star density

star density

The number of stars per unit volume of space, usually per parsec cubed. It is often given in terms of the fraction of solar mass per volume. See also luminosity function.

Star Density

 

in the Milky Way Galaxy, the number of stars contained in a volume equal to 1 cubic parsec in a given region in a stellar system. Star density decreases monotonically with increasing distance from the axis of symmetry and the plane of symmetry of the galaxy. In the neighborhood of the sun it totals approximately 0.12 stars per cubic parsec.

star density

[′stär ‚den·səd·ē]
(astronomy)
The average number of stars in a unit volume of space.
References in periodicals archive ?
I see no difference between detecting a dark nebula due to a marked absence of faint stars, and detecting a loose open cluster because of a statistically significant increase in star density at the cluster's plotted position.
These galaxies are often too faint for images, so scientists use maps of star density (inset) instead.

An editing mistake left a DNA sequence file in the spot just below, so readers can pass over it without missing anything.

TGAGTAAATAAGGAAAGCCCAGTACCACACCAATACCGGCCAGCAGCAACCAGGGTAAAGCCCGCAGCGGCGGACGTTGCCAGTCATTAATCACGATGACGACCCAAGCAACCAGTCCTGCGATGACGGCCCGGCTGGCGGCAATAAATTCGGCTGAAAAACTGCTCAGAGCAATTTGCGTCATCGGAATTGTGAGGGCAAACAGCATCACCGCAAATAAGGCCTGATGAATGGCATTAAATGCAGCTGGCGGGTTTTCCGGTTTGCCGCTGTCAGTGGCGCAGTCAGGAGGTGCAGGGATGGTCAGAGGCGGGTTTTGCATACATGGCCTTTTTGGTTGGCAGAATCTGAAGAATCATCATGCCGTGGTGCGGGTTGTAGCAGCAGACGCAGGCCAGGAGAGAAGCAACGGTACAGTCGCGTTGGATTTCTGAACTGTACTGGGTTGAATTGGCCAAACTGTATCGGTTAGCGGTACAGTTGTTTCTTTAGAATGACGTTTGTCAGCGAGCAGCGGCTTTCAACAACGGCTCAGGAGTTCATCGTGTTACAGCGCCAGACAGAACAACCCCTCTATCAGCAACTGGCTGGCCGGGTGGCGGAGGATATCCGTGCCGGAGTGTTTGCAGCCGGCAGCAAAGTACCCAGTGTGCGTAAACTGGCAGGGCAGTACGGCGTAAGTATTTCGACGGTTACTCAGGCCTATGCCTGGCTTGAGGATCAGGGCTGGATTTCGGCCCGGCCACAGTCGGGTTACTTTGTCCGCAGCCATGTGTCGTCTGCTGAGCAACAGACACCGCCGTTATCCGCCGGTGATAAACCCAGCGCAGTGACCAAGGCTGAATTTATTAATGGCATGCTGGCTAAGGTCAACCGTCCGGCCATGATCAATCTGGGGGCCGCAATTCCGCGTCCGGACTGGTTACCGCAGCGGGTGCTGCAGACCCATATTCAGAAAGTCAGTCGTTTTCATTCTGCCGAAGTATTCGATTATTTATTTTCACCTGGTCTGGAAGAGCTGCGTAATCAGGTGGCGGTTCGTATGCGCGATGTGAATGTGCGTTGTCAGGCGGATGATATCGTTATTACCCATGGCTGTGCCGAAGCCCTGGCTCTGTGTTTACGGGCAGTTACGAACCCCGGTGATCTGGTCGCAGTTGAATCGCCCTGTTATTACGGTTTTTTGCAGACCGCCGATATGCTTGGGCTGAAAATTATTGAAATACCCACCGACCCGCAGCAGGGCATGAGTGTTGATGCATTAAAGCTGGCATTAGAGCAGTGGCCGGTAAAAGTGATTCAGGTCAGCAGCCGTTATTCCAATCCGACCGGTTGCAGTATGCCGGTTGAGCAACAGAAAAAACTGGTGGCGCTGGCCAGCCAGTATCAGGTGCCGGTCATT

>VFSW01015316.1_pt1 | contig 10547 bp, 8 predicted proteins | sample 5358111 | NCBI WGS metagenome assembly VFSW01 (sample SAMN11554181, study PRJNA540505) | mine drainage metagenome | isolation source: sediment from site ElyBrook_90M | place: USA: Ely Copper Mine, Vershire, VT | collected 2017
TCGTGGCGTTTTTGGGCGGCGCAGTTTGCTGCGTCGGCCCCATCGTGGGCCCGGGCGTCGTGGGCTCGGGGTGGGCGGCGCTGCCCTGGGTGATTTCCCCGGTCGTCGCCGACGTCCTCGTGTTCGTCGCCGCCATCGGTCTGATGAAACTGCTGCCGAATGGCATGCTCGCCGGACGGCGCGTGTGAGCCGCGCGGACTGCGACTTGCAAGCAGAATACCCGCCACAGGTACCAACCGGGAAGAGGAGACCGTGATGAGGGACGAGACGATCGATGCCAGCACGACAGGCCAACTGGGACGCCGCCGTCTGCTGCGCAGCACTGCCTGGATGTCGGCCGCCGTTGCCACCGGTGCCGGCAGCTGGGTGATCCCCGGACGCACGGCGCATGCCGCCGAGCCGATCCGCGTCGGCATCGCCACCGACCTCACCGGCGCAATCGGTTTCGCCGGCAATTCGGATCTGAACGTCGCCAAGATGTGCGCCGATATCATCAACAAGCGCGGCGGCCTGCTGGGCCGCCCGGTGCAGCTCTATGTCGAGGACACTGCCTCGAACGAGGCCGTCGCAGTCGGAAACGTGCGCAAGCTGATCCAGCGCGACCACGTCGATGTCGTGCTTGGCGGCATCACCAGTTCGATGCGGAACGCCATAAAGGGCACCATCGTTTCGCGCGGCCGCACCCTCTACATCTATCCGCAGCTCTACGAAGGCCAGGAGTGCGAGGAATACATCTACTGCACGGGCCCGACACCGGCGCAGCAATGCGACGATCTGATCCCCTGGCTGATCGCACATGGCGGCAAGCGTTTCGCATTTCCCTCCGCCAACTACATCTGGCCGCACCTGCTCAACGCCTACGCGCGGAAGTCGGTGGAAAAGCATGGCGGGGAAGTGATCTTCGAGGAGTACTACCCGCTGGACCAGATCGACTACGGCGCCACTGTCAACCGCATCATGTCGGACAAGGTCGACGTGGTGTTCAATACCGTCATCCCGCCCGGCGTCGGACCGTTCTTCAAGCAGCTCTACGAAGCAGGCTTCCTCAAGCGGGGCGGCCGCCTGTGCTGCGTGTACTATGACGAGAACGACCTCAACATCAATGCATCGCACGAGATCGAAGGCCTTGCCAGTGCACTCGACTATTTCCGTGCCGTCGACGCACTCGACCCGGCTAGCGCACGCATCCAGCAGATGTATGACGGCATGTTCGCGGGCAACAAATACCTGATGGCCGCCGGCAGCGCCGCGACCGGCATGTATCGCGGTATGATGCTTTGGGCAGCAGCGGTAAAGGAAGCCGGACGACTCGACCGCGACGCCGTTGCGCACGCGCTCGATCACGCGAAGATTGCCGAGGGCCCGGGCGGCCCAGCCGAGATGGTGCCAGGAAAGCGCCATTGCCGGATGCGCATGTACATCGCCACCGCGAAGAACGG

Mussel recruitment and sea star density. - We observed that the abundances of juvenile Mytilus spp.
The three levels of star density make this a worthy target that I've enjoyed on many nights.
Hubble's blurred vision (SN: 7/7/90, p.4) can resolve only the very beginning of a rise in star density; the density might level off farther into the core.
It's a beautiful sight in a 4-inch reflector at 45x, and the star density holds up well enough to make it spectacular even in the largest of amateur instruments despite overflowing the field of view.
Indeed, Lauer says, the actual star density may well exceed this estimate, which is based on Hubble's current optical images.
But certain other, smaller parts of the sky have an even higher star density than Cygnus.
It shows a very large halo nearly 20' across with an abrupt increase in star density halfway in.
I have seen the patchiness in other telescopes and have never known whether I was observing nebulosity or variations in star density, or both.
If we aim haphazardly at a location more than 20 [degrees] from the galactic equator, where the average naked-eye star density is only [Lambda] = 0.056 star per square degree, the computer program shows that the chance of not finding any naked-eye stars within the ring is 50 percent - just as likely as heads on a coin flip.